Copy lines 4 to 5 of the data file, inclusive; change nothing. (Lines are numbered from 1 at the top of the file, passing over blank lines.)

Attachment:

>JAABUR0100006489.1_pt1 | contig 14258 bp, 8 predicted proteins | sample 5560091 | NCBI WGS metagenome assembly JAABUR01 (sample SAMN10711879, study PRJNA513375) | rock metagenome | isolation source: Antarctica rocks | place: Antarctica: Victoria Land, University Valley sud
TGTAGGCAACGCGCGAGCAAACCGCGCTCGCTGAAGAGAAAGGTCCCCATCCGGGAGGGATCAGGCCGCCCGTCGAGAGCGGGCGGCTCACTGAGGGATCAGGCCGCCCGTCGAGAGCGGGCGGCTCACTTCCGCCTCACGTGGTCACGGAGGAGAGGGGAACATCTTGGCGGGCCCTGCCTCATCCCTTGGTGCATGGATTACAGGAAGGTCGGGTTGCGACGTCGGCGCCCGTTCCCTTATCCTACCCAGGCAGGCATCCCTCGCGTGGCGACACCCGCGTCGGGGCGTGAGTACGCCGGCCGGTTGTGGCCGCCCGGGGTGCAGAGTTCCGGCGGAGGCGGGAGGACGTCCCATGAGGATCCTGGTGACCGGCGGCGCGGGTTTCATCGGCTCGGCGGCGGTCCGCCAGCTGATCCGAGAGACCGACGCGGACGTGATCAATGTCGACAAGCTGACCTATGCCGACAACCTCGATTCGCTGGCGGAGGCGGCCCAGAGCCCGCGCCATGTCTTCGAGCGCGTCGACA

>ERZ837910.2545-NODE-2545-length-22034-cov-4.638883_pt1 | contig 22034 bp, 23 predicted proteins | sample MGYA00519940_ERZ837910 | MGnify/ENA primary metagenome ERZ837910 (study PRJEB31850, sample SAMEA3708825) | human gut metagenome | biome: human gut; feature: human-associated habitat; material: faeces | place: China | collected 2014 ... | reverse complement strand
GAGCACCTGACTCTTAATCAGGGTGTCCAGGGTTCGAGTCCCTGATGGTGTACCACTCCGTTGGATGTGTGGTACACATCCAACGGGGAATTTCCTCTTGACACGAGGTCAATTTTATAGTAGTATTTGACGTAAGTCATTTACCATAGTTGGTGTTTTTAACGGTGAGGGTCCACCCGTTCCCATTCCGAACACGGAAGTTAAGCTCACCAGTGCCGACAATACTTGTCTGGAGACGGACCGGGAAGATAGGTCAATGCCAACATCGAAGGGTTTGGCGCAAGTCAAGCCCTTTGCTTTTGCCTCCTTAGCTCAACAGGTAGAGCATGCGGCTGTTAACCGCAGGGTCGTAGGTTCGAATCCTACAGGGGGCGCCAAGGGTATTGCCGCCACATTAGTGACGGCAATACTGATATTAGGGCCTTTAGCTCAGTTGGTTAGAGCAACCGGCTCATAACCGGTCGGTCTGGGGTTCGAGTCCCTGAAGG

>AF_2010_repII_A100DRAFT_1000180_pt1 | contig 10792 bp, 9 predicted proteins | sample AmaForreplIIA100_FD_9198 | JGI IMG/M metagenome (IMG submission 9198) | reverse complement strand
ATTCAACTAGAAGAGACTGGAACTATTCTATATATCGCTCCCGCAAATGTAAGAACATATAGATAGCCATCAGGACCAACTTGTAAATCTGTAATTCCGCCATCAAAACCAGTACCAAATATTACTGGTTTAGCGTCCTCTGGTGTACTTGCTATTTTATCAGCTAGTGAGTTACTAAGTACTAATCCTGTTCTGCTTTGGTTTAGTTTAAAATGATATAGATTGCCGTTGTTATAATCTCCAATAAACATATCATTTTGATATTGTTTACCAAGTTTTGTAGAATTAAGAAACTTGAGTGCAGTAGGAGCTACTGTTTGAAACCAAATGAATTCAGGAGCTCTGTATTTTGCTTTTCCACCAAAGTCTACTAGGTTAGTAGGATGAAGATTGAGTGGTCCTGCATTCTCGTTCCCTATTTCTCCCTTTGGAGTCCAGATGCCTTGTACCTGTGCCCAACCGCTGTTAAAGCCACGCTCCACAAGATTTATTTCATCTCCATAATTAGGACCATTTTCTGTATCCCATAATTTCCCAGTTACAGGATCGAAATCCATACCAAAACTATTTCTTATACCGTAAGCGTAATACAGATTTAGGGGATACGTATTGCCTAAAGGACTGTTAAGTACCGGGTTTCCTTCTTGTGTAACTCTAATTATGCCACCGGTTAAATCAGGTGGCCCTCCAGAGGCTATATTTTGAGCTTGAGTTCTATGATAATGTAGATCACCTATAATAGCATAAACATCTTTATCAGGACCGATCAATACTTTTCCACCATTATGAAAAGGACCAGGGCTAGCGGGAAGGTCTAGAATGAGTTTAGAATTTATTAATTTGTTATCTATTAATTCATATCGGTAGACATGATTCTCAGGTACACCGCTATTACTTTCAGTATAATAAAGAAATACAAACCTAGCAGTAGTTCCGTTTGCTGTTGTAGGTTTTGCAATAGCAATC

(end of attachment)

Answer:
GAGCACCTGACTCTTAATCAGGGTGTCCAGGGTTCGAGTCCCTGATGGTGTACCACTCCGTTGGATGTGTGGTACACATCCAACGGGGAATTTCCTCTTGACACGAGGTCAATTTTATAGTAGTATTTGACGTAAGTCATTTACCATAGTTGGTGTTTTTAACGGTGAGGGTCCACCCGTTCCCATTCCGAACACGGAAGTTAAGCTCACCAGTGCCGACAATACTTGTCTGGAGACGGACCGGGAAGATAGGTCAATGCCAACATCGAAGGGTTTGGCGCAAGTCAAGCCCTTTGCTTTTGCCTCCTTAGCTCAACAGGTAGAGCATGCGGCTGTTAACCGCAGGGTCGTAGGTTCGAATCCTACAGGGGGCGCCAAGGGTATTGCCGCCACATTAGTGACGGCAATACTGATATTAGGGCCTTTAGCTCAGTTGGTTAGAGCAACCGGCTCATAACCGGTCGGTCTGGGGTTCGAGTCCCTGAAGG

>AF_2010_repII_A100DRAFT_1000180_pt1 | contig 10792 bp, 9 predicted proteins | sample AmaForreplIIA100_FD_9198 | JGI IMG/M metagenome (IMG submission 9198) | reverse complement strand